Menand wears rimless, circular glasses, speaks quietly but with feeling, and has a full head of almost white hair. In addition to knowing how to teach, he certainly knows a thing or two about writing. He was a poetry major at Pomona College, enrolled in Harvard Law School afterwards, and hated it. He transferred to Columbia, where he received his Ph.D. from the English Department. He became a professor, and later, a journalist. His first gig in journalism was as an editor at the New Republic in 1986. He’s since become a staff writer for the New Yorker and a contributor for the New York Review of Books.
Menand hasn’t written poetry since college, so I ask if it was law school that killed his creativity. “I lost it,” he laughs. “Totally.” But this isn’t to say he’s not passionate about the writing he does now. “I don’t write creatively at all; I just write critical prose,” Menand says. “But it’s funny because it feels like writing creatively. That is to say, I feel very fulfilled by producing critical prose and putting myself into it. It’s still the same feeling I had when I was in college and writing poems.”
Menand doesn’t have a favorite magazine piece he’s written—they’re like children, he jokes—but he does have a favorite book of his published quartet. It’s the well-received “The Metaphysical Club,” and it’s the book Menand feels “God wanted me to write,” he says.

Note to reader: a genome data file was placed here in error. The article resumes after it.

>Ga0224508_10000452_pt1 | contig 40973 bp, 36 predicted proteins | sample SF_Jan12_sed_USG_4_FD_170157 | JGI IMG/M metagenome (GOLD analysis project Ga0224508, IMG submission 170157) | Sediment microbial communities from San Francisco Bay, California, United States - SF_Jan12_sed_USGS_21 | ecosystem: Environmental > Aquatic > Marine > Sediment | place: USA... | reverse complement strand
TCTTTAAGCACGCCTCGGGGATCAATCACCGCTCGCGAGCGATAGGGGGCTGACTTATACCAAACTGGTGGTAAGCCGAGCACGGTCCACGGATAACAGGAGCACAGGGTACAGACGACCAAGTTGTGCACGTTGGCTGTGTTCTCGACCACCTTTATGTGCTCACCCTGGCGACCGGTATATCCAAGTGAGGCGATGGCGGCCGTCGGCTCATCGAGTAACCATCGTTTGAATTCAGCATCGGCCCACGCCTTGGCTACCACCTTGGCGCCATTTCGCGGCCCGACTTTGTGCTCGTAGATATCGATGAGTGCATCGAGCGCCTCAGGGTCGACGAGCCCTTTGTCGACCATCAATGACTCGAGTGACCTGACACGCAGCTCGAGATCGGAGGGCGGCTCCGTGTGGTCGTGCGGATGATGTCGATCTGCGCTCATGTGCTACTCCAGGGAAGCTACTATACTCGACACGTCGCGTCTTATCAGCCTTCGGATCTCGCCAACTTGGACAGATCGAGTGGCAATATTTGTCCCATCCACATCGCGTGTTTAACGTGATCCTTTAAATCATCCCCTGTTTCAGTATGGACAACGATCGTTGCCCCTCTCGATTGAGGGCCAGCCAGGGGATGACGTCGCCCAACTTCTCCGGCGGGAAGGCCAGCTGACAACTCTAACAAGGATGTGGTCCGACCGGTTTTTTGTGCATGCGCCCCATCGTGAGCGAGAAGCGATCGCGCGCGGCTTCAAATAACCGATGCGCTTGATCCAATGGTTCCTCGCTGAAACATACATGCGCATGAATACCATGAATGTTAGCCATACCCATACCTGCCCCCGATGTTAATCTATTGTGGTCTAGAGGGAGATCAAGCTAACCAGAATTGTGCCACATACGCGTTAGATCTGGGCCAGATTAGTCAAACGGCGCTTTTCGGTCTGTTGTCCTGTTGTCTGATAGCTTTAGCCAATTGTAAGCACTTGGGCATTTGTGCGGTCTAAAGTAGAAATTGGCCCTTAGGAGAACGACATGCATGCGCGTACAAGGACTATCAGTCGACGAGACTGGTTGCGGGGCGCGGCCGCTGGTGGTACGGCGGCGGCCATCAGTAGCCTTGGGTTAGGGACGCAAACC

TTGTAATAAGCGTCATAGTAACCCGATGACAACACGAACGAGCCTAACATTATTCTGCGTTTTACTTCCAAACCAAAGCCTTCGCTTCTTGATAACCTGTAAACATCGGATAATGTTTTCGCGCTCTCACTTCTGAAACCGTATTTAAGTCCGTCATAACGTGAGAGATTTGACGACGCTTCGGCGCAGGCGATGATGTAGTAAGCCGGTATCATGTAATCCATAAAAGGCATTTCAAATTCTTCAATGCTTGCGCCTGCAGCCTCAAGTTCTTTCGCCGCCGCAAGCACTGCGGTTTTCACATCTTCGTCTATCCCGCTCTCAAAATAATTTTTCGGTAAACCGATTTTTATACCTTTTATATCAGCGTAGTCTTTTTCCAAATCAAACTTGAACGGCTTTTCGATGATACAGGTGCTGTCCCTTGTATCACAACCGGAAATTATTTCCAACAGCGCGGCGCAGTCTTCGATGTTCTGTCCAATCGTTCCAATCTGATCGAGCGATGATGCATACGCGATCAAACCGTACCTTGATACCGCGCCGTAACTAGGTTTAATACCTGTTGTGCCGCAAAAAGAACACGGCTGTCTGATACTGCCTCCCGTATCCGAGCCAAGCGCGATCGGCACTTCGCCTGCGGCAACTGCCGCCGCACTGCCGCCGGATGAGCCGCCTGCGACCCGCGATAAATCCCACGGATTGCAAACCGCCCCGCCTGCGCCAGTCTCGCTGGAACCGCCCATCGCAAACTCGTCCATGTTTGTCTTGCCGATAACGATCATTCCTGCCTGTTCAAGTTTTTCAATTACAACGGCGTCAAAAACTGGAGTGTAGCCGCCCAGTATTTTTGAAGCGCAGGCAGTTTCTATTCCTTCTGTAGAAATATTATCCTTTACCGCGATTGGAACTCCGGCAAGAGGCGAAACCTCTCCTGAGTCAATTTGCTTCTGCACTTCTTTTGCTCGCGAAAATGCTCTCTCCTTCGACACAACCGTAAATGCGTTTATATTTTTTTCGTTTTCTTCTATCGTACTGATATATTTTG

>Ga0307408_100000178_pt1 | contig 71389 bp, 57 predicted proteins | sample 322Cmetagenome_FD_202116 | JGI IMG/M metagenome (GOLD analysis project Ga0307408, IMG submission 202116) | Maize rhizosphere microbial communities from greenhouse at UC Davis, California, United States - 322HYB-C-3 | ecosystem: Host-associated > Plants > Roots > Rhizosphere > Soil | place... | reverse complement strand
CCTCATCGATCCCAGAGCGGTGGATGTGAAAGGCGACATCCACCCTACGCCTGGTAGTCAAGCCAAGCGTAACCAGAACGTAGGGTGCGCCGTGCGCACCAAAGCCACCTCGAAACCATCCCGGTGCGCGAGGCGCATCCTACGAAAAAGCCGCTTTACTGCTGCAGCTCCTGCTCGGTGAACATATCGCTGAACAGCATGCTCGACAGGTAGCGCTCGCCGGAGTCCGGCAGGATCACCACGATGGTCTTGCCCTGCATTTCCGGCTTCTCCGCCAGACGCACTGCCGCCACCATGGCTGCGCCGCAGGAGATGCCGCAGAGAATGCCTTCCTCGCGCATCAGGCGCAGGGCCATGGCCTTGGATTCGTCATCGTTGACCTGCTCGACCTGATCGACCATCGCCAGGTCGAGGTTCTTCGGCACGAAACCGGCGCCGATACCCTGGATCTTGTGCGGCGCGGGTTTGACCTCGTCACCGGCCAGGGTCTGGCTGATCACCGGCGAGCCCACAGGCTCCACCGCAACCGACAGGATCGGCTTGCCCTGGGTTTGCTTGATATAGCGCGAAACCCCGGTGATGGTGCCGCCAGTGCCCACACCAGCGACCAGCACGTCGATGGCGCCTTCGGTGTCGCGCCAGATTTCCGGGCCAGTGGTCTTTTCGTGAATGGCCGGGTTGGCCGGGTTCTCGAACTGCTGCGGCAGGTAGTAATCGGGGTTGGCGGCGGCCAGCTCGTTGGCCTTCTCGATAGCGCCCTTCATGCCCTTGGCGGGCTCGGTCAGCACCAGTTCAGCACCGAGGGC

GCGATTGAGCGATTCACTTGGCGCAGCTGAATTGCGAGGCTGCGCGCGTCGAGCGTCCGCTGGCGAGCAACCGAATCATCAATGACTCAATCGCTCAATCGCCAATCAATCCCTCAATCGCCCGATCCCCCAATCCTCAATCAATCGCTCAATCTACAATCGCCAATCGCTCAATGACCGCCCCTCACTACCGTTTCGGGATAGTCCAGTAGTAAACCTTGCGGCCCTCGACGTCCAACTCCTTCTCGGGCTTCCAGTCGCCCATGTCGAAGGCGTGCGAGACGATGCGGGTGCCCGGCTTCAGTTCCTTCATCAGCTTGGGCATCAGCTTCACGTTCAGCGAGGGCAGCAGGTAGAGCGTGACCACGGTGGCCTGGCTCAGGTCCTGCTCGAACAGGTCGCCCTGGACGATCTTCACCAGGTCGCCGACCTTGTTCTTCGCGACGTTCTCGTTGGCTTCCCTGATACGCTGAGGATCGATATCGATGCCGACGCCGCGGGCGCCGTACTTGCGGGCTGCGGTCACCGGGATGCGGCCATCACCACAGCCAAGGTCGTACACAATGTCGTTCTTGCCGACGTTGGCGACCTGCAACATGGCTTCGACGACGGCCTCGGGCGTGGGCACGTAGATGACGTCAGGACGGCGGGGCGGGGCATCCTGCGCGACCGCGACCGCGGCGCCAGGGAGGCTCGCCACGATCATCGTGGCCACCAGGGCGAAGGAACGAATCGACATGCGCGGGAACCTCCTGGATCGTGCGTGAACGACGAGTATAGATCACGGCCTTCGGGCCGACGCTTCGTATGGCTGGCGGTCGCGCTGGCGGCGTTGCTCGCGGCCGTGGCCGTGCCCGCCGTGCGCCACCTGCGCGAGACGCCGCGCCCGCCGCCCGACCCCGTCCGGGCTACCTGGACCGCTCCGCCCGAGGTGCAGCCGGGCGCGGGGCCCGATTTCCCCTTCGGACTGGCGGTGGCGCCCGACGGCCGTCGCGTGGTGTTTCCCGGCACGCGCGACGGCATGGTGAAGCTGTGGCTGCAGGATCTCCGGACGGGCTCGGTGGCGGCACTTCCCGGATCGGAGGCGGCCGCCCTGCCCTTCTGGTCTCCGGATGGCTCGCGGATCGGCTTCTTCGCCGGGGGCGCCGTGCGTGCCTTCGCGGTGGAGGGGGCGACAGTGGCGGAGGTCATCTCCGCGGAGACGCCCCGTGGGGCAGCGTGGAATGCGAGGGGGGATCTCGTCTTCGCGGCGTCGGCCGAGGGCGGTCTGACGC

It’s hard to label Menand a writer or a professor: He’s really both. He’ll teach three days a week, and on the others he’ll prepare class materials, go to meetings, and work on his own projects. He responds that he “like[s] them both, honestly,” when I implore him to pick a favorite of the two. “They’re not totally different, but they’re fairly different. I think I’m more comfortable now in the academic world. I think I’ve gotten more intellectual and weird. Less magazine-y,” he says with a chuckle. This past year, Menand has particularly enjoyed teaching Humanities Colloquium 10.
Lecturing faculty members teach all of the sections for the foundational class, and students, mostly freshmen and sophomores, apply to get in. His favorite book to teach during the course is “Ulysses,” but “students don’t always like it,” he shrugs. “It’s hard for them; it’s a long book.”
Menand’s passion for interacting with students, and his love of literature and art and culture, is palpable. “I tend to think that the humanities are something that are relevant to everything else that you study, and that we should think about what we teach in that spirit,” he explains. “This is part of the world, and that part is the world of meanings. We figure out what things mean.”
While Menand says that he’ll miss teaching, breaking up his routine will be valuable, and he anticipates returning with fresh ideas in fall 2016. Plus, pining for campus is something Menand won’t have to worry about.
We end our conversation where we started it, talking about Widener. “I rarely see undergraduates in there—when I see them, they’re probably lost and trying to get out of the stacks,” he chuckles, opening his eyes wide. “Students should go in there. It’s just unbelievable what they have. I feel incredibly lucky, also with the Houghton [Library], to be able to sit there and have all this stuff. It’s like having 12 million books in my apartment.”
“Really,” he says, as I’m packing up to leave. “You’ve gotta use the library.”